The History of Museum Educators, Part Two: Children’s Museums

December 12, 2019

Last week I wrote about my reaction to part of this edition of the Journal of Museum Education, a publication by Museum Education Roundtable. I continued to read the Journal and after I finished reading the Journal, I thought I would give my thoughts on the rest of it. As I mentioned last week, the articles made me think about my previous experiences. This week while I read the rest of the Journal, I thought about my experiences in children’s museum. While these articles reminded me of my experiences, I always find more to learn in the Journal of Museum Education.

The most recent edition of the Journal of Museum Education, for instance, had a couple of articles focused on children’s museums. In the article “Museums for Somebody: Children’s Museum Professionals and the American Association of Museums (1907-1922)”, Jessie Swigger discussed the origins of children’s museums and the contributions of museum professionals in these children’s museums. Swigger discussed the first three children’s museums in the world opened in Brooklyn, New York (1899), Boston, Massachusetts (1913), and Detroit, Michigan (1917). She examined contributions of children’s museum professionals and museum education through presentations at the American Association of Museums (now known as the American Alliance of Museums) given by the curators of the first three children’s museums: Anna Billings Gallup’s (Brooklyn), Delia I. Griffin (Boston), and Gertrude A. Gillmore (Detroit). The review of papers delivered to their colleagues demonstrated how their pioneering educational approaches, including encouraging visitors to interact with objects and creating opportunities for children to become empowered and invested museum visitors, continue to shape the field. Also, the article pointed out the value of including children’s museum professionals in conversations on museum education. Another article about children’s museums revealed another example of the value of children’s museum professionals contributions to conversations on museum education.

In the article “What Caregivers Observe about Their Children’s Learning During a Visit to the Children’s Museum” by Jessica J. Luke, Eileen D. Tomczuk, Susan Foutz, Nicole Rivera, Lisa Brahms, Kari Nelson, Barbara Hahn, Melissa Swank & Kimberly McKenney, they pointed out that while significant research focused on caregiver-child interaction in children’s museums little is known about what caregivers might be observing or perceiving about their children’s learning. The article discussed a study conducted by the Children’s Museums Research Network to examine what caregivers observe about their children’s learning during a visit to the children’s museum. Data were collected through online questionnaires (N=223) and follow-up phone interviews (N=20) with caregivers recruited from eight children’s museums across the U.S. Results show that caregivers could identify numerous things they discovered about their child(ren) in the museum, including their interests, social skills, thinking/problem-solving skills, and emotional regulation. What contributed most to these discoveries was opportunities to watch their children play and interact with others, and to play with unique materials and activities that they don’t have access to at home. The signage and floor staff were seen as minimally important. These findings have implications for exhibit design and staff facilitation in children’s museums.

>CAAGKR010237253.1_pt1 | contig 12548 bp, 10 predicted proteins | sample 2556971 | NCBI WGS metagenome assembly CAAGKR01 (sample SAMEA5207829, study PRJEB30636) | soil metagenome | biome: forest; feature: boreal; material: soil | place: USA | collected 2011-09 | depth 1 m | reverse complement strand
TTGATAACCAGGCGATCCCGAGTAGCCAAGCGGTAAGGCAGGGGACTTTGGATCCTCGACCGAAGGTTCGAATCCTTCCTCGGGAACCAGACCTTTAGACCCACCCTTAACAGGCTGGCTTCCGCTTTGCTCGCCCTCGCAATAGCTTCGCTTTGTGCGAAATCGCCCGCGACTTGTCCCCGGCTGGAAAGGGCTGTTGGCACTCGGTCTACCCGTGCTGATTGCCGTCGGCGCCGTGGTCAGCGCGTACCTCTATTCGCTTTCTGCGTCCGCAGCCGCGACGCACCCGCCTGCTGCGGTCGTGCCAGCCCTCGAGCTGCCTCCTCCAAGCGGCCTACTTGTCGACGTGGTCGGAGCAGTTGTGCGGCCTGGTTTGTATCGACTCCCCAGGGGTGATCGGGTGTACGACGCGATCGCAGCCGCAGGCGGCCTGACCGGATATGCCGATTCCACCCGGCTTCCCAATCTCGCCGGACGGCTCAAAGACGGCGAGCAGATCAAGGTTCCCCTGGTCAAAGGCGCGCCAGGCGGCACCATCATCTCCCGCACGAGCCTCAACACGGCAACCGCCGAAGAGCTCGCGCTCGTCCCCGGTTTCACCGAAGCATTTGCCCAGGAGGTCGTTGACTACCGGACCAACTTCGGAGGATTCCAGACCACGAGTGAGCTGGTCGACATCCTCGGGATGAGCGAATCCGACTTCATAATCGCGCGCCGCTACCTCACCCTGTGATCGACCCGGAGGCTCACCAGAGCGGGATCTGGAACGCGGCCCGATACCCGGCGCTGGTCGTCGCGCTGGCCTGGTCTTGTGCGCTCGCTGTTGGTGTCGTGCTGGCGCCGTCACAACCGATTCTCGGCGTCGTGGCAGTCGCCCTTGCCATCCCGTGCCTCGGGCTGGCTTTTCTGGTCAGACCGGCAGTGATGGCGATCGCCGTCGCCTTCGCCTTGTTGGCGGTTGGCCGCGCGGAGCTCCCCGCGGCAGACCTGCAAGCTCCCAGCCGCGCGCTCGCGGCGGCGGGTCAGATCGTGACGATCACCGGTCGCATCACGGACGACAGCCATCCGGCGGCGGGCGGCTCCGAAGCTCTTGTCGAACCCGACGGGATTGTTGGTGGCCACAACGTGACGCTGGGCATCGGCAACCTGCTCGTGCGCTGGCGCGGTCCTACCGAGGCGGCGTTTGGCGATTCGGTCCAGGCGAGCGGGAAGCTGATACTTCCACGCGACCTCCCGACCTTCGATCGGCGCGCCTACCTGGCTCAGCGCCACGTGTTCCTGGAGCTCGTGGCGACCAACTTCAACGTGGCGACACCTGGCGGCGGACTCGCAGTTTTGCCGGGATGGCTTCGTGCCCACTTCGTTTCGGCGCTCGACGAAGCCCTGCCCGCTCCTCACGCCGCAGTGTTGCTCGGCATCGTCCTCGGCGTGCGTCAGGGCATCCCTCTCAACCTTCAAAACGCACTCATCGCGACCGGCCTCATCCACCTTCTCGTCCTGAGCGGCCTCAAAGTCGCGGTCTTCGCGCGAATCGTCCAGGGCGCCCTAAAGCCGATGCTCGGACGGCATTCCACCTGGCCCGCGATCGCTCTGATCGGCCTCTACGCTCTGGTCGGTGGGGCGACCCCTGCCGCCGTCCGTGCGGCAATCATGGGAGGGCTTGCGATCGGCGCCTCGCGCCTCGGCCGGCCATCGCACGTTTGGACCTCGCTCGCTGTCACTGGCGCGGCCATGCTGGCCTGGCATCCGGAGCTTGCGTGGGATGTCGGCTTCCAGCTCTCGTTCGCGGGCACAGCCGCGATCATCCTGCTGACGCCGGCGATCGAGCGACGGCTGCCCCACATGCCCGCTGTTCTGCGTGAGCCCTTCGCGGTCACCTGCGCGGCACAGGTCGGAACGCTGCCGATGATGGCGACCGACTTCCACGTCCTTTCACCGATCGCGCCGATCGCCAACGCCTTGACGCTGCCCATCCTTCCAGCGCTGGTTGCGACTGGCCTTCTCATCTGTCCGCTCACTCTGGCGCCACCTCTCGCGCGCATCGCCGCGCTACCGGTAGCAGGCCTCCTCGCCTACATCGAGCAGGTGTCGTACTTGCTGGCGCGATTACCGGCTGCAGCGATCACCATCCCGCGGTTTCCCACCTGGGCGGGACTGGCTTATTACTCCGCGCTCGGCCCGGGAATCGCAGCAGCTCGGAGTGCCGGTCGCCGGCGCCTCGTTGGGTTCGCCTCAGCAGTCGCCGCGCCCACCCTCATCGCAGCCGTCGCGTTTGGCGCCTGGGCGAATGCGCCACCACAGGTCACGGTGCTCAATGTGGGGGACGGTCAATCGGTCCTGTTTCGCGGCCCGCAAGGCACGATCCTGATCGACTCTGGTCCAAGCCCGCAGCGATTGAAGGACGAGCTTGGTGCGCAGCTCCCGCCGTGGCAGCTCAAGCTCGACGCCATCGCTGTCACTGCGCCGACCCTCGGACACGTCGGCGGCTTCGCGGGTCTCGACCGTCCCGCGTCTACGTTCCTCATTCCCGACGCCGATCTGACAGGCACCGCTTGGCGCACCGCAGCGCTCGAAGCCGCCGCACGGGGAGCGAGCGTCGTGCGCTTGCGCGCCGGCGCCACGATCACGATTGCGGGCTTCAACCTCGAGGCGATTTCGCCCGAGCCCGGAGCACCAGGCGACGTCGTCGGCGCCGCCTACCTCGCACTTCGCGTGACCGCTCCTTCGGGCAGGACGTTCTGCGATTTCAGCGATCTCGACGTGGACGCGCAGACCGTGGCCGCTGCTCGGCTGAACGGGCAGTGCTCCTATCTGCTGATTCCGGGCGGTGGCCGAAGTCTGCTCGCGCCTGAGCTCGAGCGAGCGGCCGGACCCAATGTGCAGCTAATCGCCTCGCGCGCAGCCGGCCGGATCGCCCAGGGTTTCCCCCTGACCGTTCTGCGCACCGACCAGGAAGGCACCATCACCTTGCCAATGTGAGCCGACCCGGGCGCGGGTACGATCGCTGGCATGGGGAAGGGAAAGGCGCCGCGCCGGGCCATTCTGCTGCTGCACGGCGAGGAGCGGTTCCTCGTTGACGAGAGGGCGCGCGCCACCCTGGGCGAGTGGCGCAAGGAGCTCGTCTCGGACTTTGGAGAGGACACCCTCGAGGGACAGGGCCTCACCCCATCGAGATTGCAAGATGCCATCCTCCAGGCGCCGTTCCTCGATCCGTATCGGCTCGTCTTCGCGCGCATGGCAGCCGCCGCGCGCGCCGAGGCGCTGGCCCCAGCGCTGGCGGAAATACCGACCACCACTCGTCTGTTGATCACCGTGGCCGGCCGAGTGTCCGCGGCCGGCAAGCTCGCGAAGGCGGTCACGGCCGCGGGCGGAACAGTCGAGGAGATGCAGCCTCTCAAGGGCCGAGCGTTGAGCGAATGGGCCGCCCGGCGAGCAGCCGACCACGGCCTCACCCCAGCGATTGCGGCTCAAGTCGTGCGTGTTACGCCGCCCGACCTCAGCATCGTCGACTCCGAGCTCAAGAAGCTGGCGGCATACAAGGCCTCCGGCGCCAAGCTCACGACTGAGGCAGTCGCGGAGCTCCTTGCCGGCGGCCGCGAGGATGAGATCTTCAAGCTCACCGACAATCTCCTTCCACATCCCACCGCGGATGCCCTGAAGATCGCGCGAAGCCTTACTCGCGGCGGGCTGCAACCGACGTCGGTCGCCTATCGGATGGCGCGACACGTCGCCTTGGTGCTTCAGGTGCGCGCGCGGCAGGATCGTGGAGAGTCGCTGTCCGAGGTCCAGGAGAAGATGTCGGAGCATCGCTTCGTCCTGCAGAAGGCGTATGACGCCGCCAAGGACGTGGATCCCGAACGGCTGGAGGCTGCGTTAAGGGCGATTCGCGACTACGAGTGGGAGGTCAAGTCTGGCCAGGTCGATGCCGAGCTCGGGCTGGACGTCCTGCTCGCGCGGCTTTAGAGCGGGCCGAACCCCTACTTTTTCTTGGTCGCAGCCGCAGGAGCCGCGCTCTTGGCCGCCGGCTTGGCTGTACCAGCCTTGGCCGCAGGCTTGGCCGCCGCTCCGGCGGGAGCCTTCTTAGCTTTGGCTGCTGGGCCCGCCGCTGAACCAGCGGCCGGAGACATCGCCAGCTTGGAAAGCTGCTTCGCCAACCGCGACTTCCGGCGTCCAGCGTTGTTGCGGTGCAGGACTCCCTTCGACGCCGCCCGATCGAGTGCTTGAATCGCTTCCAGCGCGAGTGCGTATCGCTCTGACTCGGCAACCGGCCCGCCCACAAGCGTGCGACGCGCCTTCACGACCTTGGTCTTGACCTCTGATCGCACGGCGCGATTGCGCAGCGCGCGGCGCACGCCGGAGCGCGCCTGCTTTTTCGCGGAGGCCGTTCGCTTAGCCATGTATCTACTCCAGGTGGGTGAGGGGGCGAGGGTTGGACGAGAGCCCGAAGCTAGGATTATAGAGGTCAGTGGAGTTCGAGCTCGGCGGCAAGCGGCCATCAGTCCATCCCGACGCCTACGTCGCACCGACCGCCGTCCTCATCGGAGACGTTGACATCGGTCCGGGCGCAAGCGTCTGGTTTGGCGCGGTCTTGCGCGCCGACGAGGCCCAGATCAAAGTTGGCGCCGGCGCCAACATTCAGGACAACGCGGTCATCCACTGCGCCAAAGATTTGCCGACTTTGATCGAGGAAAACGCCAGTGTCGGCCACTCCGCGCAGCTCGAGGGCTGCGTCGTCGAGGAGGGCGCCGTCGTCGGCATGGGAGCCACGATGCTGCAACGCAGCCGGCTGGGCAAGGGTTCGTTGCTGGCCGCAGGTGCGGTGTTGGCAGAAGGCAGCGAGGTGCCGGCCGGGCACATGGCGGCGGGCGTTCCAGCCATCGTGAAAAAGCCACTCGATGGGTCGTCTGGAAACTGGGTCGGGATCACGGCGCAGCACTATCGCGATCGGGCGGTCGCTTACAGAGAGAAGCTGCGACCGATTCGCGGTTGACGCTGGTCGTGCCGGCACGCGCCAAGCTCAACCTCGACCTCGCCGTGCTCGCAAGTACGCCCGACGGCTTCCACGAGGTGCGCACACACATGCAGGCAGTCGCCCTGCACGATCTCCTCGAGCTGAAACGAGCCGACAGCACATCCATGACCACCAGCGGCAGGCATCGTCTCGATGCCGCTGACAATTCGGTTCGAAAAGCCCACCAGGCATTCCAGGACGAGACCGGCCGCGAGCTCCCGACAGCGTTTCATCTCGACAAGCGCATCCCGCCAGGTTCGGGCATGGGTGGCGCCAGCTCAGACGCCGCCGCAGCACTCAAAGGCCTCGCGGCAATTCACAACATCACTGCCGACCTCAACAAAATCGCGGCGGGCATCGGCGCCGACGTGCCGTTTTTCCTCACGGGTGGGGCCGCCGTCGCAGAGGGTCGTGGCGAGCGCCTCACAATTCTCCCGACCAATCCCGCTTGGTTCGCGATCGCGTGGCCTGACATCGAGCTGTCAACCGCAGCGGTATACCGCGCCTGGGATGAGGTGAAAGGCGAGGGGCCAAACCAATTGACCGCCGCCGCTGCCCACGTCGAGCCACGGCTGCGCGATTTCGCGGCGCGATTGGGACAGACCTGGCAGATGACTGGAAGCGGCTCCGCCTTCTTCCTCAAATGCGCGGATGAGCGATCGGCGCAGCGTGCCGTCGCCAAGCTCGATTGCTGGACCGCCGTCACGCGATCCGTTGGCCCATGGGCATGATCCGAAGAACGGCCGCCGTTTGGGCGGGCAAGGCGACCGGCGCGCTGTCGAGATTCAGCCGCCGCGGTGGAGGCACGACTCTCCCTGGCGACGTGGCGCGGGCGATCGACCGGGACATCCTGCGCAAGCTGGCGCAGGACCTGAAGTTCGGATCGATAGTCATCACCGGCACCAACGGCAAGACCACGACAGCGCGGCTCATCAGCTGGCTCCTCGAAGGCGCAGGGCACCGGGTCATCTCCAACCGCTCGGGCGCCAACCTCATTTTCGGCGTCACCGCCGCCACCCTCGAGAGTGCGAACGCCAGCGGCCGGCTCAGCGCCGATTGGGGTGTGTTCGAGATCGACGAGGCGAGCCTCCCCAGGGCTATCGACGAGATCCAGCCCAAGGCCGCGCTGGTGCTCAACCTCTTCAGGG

As a museum professional who has experience working in a children’s museum, I loved learning more about the history of children’s museums and what other children’s museum professionals have discovered about children’s learning in their research. The research reinforced what I learned about how children learned and interacted with museum exhibits. I learned in my experience in a children’s museum about the constructivist method which allowed children to get involved in the process of their own learning; what I learned in my experience is that the constructivist method cannot be relied on alone to educate children, and therefore a little bit of instruction is important to give children context to what they need to learn. In a couple of blog posts I have written, I wrote about children’s museums and my experience in a children’s museum.

The post “Maker Space: Museums Can Benefit from Having a Creative Space” is where I related what I learned in the children’s science museum Maritime Explorium and how I translate my experience from historic house museums into the newer experience. Another blog post I wrote was “Is Children’s Play Declining? What are Museums Doing to Encourage Playtime” in which I wrote about my reaction to an article in the Huffington Post called “Children’s Play is Declining, But We Can Help Reclaim It.”

By reading these articles in publications such as the Journal of Museum Education, museum professionals and museum educators share their knowledge and learn from one another to help move the museum field forward.

Resources:

Jessica J. Luke, Eileen D. Tomczuk, Susan Foutz, Nicole Rivera, Lisa Brahms, Kari Nelson, Barbara Hahn, Melissa Swank & Kimberly McKenney (2019) What Caregivers Observe about Their Children’s Learning During a Visit to the Children’s Museum, Journal of Museum Education, 44:4, 427-438, DOI: 10.1080/10598650.2019.1672136

Jessie Swigger (2019) Museums for Somebody: Children’s Museum Professionals and the American Association of Museums (1907–1922), Journal of Museum Education, 44:4, 345-353, DOI: 10.1080/10598650.2019.1663685

https://lookingbackmovingforwardinmuseumeducation.com/2017/06/23/maker-space-museums-can-benefit-from-having-a-creative-space/

https://lookingbackmovingforwardinmuseumeducation.com/2017/07/20/is-childrens-play-declining-what-are-museums-doing-to-encourage-playtime/

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